Exosomes are lipid membrane-enclosed vesicles released by all cell types that act at the paracrine or endocrine level to favor cell differentiation, tissue homeostasis, organ remodeling and immune regulation. Their biosynthesis begins with a cell membrane invagination which generates an early endosome that matures to a late endosome. By inward budding of the late endosome membrane, a multivesicular body (MVB) with intraluminal vesicles (ILVs) is generated. The fusion of MVBs with the plasma membrane releases ILVs into the extracellular space as exosomes, ranging in size from 30 to 100 nm in diameter. The bilipid exosome membrane is rich in cholesterol, ceramides and phosphatidylserine and can be loaded with DNA, RNA, microRNAs, proteins and lipids. It has been demonstrated that exosome secretion is a common mechanism used by the tumor to generate an immunosuppressive microenvironment that favors cancer development and progression, allowing tumor escape from immune control. Due to their ability to transport proteins, lipids and nucleic acids from the cell that gave rise to them, exosomes can be used as a source of biomarkers with great potential for clinical applications in diagnostic, prognostic or therapeutic areas. This article will review the latest research findings on exosomes and their contribution to cancer development.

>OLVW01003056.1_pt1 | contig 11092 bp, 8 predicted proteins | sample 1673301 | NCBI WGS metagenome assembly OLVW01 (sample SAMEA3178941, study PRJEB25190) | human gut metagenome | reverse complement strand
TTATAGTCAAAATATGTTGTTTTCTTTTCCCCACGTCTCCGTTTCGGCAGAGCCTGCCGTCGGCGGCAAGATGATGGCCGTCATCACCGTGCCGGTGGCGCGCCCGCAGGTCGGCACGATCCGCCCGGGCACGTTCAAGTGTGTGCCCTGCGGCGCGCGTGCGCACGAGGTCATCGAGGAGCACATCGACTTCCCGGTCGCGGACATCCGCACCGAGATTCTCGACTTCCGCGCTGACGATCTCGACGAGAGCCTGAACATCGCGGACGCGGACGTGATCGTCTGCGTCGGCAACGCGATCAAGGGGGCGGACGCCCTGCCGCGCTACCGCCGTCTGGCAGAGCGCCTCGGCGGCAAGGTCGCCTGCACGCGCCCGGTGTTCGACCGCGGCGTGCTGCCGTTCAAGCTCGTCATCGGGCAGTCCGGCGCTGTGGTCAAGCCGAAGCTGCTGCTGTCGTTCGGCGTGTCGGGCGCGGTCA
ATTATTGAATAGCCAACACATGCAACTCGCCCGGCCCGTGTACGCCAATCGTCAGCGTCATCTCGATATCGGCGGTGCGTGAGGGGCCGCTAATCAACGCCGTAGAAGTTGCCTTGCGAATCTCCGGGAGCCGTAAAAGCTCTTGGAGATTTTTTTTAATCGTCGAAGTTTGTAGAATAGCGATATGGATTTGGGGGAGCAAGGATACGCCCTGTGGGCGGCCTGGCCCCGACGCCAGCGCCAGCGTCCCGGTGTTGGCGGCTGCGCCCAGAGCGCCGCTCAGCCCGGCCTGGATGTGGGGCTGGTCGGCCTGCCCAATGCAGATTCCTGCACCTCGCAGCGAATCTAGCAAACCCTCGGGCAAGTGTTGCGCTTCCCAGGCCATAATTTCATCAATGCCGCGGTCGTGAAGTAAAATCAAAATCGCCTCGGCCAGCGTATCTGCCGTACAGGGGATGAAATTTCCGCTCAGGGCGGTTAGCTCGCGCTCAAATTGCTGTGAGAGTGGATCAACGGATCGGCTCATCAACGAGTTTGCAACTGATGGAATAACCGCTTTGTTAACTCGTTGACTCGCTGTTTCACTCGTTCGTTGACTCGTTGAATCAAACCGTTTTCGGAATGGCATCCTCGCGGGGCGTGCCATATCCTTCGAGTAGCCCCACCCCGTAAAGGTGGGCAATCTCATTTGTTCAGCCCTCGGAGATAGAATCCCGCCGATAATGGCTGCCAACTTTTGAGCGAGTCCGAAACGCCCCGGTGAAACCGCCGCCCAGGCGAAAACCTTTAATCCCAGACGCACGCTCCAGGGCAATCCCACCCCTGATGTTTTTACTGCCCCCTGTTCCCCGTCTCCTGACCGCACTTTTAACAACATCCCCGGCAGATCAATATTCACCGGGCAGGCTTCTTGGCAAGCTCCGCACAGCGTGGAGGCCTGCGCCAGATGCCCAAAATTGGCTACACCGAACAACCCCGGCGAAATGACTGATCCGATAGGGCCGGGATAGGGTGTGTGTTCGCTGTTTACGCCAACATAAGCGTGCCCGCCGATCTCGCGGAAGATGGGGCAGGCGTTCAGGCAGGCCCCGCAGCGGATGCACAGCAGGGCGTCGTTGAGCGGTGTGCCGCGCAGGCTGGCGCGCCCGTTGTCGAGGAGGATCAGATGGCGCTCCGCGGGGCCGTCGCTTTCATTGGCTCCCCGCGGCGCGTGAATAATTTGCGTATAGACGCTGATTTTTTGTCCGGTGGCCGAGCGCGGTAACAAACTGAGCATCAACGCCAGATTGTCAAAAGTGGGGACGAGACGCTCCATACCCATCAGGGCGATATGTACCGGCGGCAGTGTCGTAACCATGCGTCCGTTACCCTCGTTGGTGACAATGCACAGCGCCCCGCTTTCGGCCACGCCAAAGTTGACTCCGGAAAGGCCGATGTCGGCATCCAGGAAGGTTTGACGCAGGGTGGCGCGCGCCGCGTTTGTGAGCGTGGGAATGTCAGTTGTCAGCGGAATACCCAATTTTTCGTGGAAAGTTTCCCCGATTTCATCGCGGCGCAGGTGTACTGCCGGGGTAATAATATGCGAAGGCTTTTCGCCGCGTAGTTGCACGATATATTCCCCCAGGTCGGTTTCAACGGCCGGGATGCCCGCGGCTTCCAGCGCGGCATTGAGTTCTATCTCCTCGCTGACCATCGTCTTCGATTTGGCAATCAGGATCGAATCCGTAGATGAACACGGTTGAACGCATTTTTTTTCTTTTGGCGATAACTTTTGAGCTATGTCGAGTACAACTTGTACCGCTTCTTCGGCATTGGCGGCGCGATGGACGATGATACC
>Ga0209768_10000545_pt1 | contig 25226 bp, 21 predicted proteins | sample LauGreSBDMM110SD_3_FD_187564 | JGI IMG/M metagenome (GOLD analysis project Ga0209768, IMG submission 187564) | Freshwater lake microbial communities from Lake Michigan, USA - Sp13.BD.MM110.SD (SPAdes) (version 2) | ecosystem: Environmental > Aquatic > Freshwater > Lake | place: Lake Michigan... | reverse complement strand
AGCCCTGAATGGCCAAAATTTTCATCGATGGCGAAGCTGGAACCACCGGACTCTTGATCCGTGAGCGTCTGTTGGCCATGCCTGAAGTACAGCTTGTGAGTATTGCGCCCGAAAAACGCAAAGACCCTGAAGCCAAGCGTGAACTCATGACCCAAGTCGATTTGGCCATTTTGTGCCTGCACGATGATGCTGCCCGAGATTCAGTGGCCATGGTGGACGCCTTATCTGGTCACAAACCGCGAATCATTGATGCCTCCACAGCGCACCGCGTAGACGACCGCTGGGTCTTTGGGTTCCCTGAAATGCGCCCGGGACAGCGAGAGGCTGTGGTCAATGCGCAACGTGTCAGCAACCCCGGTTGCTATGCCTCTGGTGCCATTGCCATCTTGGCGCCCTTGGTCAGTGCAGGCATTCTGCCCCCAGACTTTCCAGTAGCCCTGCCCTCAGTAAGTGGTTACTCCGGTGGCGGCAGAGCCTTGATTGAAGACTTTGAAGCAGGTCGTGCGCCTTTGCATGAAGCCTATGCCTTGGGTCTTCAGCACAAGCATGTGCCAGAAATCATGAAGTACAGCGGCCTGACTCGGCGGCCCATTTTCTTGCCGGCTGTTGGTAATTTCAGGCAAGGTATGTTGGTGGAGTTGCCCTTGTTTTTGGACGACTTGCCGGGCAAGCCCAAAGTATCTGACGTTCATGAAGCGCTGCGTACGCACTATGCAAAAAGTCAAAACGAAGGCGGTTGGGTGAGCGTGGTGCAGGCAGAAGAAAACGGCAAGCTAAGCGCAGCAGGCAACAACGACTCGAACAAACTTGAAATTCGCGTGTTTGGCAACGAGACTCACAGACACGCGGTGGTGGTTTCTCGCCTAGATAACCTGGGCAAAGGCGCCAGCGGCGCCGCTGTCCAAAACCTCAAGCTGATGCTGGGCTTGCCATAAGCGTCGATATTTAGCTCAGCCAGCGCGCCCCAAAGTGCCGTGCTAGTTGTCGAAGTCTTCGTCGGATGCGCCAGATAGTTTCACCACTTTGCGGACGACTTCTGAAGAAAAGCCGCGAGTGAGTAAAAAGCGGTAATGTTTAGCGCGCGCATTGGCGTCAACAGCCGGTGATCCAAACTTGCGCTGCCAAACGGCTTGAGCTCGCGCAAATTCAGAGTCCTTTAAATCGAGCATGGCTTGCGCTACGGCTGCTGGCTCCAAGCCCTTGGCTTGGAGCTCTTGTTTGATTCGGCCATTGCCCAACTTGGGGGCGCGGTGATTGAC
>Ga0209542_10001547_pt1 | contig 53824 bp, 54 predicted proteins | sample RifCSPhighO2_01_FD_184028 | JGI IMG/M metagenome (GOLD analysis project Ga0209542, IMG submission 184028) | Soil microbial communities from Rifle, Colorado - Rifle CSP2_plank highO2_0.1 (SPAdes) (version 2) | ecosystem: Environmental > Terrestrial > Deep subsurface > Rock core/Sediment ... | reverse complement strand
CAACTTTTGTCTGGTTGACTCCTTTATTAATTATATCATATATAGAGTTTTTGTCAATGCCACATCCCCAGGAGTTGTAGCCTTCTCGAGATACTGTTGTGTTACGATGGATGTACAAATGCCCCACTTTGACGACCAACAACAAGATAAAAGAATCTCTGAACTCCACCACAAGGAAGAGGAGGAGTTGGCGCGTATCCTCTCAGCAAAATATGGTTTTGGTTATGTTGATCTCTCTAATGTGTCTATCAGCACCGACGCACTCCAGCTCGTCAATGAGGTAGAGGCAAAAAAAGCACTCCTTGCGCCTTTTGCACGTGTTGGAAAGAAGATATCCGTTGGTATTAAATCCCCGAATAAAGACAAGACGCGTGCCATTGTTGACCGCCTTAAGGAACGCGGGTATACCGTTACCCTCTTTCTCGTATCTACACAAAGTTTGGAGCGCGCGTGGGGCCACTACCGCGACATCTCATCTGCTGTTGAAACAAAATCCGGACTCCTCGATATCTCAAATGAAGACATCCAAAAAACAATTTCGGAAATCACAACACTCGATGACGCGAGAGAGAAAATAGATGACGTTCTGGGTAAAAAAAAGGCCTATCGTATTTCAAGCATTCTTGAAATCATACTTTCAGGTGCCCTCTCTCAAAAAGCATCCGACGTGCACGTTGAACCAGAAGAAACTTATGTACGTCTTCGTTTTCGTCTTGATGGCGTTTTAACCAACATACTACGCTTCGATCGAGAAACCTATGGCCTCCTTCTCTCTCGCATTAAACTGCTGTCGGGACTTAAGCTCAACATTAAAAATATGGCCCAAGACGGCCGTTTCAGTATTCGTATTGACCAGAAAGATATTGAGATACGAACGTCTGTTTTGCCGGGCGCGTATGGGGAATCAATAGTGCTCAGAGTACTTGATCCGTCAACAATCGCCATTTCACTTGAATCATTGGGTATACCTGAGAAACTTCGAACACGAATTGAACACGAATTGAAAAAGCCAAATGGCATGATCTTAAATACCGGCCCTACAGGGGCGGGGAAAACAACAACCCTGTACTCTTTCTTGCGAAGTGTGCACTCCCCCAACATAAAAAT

Áreas temáticas de ASJC Scopus
- Investigación sobre el cáncer